Sam's toys are arranged so he has room to climb, perches that span across the cage are really nice for hanging toys above. Though, Sam is also the kind of bird who loves to hang upside down in his cage, so I try to not crowd it too much.

When I first got him, there was a big issue with him falling (before I bought him a cage, he lived on the top of another bird's cage and had no means of exercising) enough so the lady I got him from would put towels on the floor. Now that he's had cages, perches and ways to move, he hardly falls but, I have fleece or towels below the paper just in case he falls.

Give him a lot of room to crawl and climb; it's their only means of exercise. At least, with Sam, it's hard to get him to open his wings because he will throw himself off balance if he's not careful. It's fun to watch him climb too because he'll slide down the bars like a pro.

If you have other pets, something to keep in mind is that you really have to make sure your bird is away from them because these special guys can't get away. You also have to pay more attention to body language because of their limitation, I was pinched (never broke skin, just enough to get his point across) a few times early on because I didn't understand what he was trying to say.

While Sam knows he can't fly, it doesn't seem to upset him, he doesn't even try to. He's not a perch potato by any means, he loves to climb and plays with his toys like any other bird at this point in his life. He's not a timid bird at all, he's very active, happy, inquisitive and boisterous fellow. So, I wouldn't say that it hinders his happiness at all, he isn't uncomfortable (my vet has assured me about this) though he's still young at 26 (EDIT: well, technically the vet said he's anywhere between 20-40).

I'm no expert by any means, but you have more questions, I can try my best to answer them. This is kind of a scatterbrained post but, I tried to include everything that I could think of. I wish I could give my boy flight, but, I wouldn't trade him for the world.
 
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finchly

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I have rescued a cockatiel with an old injury/broken wing. Mine is a much older bird and I suspect lived in a tiny cage, he doesn't play with toys or move around too much. They adapt. Mine is learning about our home and somehow after "flying" to the floor while I had the door open - managed to climb to the top of his cage!

Pretty much everything @BeanieofJustice said so I won't repeat it.
 

MojoIRN

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It all depends on how he copes with a broken wing. If he is prone to falls I advise a soft landing, just make sure he doesnt chew said soft landing! I have a ladder on Mojo's cage so if he ends up on floor he can get himself back onto his cage. I advise making sure his cage has horizontal bars not vertical.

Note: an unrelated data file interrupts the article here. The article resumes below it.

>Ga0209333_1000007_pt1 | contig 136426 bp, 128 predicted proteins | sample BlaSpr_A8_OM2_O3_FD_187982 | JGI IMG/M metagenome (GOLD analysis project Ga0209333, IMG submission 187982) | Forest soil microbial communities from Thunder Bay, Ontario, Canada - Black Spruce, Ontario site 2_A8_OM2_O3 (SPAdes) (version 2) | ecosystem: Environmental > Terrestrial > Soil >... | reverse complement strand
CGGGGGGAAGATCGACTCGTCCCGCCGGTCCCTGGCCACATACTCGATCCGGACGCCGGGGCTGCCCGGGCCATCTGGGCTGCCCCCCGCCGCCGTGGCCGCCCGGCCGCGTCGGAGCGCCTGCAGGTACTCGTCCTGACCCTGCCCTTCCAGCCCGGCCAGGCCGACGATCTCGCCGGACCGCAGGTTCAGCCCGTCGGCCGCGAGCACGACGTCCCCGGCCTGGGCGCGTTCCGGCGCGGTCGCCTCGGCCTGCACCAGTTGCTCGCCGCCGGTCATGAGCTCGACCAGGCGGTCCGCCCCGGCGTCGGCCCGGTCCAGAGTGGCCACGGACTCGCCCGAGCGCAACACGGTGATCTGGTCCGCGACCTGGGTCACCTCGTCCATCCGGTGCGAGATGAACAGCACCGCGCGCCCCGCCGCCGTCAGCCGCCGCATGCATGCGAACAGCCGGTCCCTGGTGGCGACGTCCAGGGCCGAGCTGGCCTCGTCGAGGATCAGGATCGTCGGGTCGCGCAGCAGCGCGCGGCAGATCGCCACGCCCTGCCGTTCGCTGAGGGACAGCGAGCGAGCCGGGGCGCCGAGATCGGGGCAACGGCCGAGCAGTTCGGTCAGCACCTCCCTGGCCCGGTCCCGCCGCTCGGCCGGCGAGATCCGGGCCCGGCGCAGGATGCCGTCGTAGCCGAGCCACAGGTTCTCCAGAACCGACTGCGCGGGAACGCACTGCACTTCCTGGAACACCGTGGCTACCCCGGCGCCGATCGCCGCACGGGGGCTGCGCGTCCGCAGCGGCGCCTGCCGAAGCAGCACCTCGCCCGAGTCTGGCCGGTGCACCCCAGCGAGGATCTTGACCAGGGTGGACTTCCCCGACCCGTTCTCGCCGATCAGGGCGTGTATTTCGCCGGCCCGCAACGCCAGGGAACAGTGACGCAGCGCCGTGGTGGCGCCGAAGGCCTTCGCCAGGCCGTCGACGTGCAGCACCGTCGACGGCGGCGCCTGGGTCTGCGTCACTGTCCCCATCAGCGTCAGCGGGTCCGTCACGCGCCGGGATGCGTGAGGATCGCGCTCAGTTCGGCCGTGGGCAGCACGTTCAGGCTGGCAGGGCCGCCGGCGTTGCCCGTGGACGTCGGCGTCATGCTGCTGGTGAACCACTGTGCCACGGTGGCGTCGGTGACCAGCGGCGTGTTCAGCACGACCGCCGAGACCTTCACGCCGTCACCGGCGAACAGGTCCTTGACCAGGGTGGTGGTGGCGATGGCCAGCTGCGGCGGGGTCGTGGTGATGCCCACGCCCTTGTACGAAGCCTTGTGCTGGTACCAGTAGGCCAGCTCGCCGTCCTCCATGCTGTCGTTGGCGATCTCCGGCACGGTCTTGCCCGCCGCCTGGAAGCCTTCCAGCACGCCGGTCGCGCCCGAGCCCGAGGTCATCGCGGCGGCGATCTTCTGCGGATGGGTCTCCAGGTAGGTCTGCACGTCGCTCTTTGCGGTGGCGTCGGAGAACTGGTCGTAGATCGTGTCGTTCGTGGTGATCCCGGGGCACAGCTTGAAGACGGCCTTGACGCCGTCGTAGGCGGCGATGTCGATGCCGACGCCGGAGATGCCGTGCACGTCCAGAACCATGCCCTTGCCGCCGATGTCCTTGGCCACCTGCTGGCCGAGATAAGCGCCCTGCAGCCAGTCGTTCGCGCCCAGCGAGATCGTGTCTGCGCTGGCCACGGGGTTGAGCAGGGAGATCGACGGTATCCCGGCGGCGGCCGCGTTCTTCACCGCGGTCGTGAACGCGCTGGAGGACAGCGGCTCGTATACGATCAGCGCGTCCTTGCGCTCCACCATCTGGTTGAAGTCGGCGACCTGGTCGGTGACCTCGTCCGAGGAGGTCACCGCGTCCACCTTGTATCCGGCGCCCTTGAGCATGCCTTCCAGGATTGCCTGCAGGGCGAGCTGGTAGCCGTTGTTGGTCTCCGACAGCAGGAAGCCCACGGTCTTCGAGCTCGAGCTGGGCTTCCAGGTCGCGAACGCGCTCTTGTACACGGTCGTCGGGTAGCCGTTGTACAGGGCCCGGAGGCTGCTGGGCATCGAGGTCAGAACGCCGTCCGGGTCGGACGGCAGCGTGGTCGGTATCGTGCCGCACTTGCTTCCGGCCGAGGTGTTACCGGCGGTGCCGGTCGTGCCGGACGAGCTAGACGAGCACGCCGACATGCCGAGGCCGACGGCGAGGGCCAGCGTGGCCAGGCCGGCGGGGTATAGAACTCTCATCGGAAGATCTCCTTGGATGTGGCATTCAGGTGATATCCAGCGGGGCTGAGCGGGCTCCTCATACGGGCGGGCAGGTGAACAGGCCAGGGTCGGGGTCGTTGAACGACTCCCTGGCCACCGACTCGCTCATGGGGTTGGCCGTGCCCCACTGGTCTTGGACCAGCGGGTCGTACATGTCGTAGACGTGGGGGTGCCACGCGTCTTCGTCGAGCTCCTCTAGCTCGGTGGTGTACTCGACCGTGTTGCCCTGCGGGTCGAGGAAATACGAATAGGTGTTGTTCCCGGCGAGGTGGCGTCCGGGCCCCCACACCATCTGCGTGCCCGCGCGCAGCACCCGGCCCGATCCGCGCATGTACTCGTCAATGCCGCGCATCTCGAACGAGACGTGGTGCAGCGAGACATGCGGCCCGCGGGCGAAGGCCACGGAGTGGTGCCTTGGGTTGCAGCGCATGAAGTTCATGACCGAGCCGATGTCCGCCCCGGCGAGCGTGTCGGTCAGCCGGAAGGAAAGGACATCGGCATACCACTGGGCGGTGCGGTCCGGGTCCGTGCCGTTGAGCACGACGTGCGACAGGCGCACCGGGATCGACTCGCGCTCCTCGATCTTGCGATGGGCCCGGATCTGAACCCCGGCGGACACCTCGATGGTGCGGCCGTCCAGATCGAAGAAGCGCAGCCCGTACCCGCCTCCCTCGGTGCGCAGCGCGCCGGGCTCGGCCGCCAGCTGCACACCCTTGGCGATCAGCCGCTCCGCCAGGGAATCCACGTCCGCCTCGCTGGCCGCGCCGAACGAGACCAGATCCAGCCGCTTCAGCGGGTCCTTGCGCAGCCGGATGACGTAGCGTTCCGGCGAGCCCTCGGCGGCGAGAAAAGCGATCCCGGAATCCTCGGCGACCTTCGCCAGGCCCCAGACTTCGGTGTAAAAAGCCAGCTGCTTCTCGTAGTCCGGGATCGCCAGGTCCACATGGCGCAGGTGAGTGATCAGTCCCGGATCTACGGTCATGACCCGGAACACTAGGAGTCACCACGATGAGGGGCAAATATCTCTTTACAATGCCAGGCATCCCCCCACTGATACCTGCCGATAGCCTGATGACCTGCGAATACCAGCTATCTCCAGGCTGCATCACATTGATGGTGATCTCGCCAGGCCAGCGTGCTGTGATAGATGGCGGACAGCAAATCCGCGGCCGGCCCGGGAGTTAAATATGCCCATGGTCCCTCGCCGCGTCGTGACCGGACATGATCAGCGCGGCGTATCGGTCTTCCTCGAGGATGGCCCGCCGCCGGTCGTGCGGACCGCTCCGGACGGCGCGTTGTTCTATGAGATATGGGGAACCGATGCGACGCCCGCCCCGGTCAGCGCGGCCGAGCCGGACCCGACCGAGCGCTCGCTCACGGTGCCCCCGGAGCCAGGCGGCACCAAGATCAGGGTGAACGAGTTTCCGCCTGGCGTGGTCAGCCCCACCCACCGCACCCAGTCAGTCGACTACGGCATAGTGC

My ringneck has issues flying due to only having one nostril.

Thank you for rescuing. I wish more people would. I am horrified that when he broke his wing he wasn't sent to an avian vet. The poor guy must have been in so much pain.
 

MojoIRN

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I have rescued a cockatiel with an old injury/broken wing. Mine is a much older bird and I suspect lived in a tiny cage, he doesn't play with toys or move around too much. They adapt. Mine is learning about our home and somehow after "flying" to the floor while I had the door open - managed to climb to the top of his cage!

Pretty much everything @BeanieofJustice said so I won't repeat it.
Keep trying with the toys. I tried loads of differen't one with my budgies. One of them came with just one toy he would sadly jingle from time to time. He mostly just cuddled up to his mirror sad and lonely. As soon as he saw my Indian Ringneck his whole personality changed and now he has a lover (another budgie) he is super happy. lol

Woven paper sticks, shredded paper, balsa wood they love and dangling things like beads and straws. They have a bell too. I don't provide mirrors personally.

Maybe he'd like a cockatiel friend?
 

finchly

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Keep trying with the toys. I tried loads of differen't one with my budgies. One of them came with just one toy he would sadly jingle from time to time. He mostly just cuddled up to his mirror sad and lonely. As soon as he saw my Indian Ringneck his whole personality changed and now he has a lover (another budgie) he is super happy. lol

Woven paper sticks, shredded paper, balsa wood they love and dangling things like beads and straws. They have a bell too. I don't provide mirrors personally.

Maybe he'd like a cockatiel friend?
Hi Sarah,
Alll good ideas. I have only one toy in there now because it’s so scary to him but will definitely try more. Or he might find some on his own in the ‘playground’ area after quarantine. I do have 2 tiels he will hopefully like ... he has already been chirping to them.

So glad your baby fell in love with another bird and is happy!
 

MojoIRN

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Yes some birds you have to slowly introduce then to toys. I'm lucky my 3 birds don't care and go straight to new toys for a look lol
 

jennifer18

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I know this is an old thread, but I adopted an African Grey 6 months ago with a broken wing. Looking for ways to make him more independent. He won't go near a boing so he is basically "stuck" where we put him.
 

Shannan

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My Walter (TAG) had limited mobility but he got along fabulously with the adaptions to his cage. I used a lot of vet wrapped perches as well as flat perches that allowed him to stair step up to different heights. He also did not like any perch that moved, so no swings and such. I used a lot of paper towels to pad his floor (which I did not put the grate down but cleaned it up several times a day. He loved playing with his toys on the ground and climbing. They usually adapt well (they don't know they are disabled).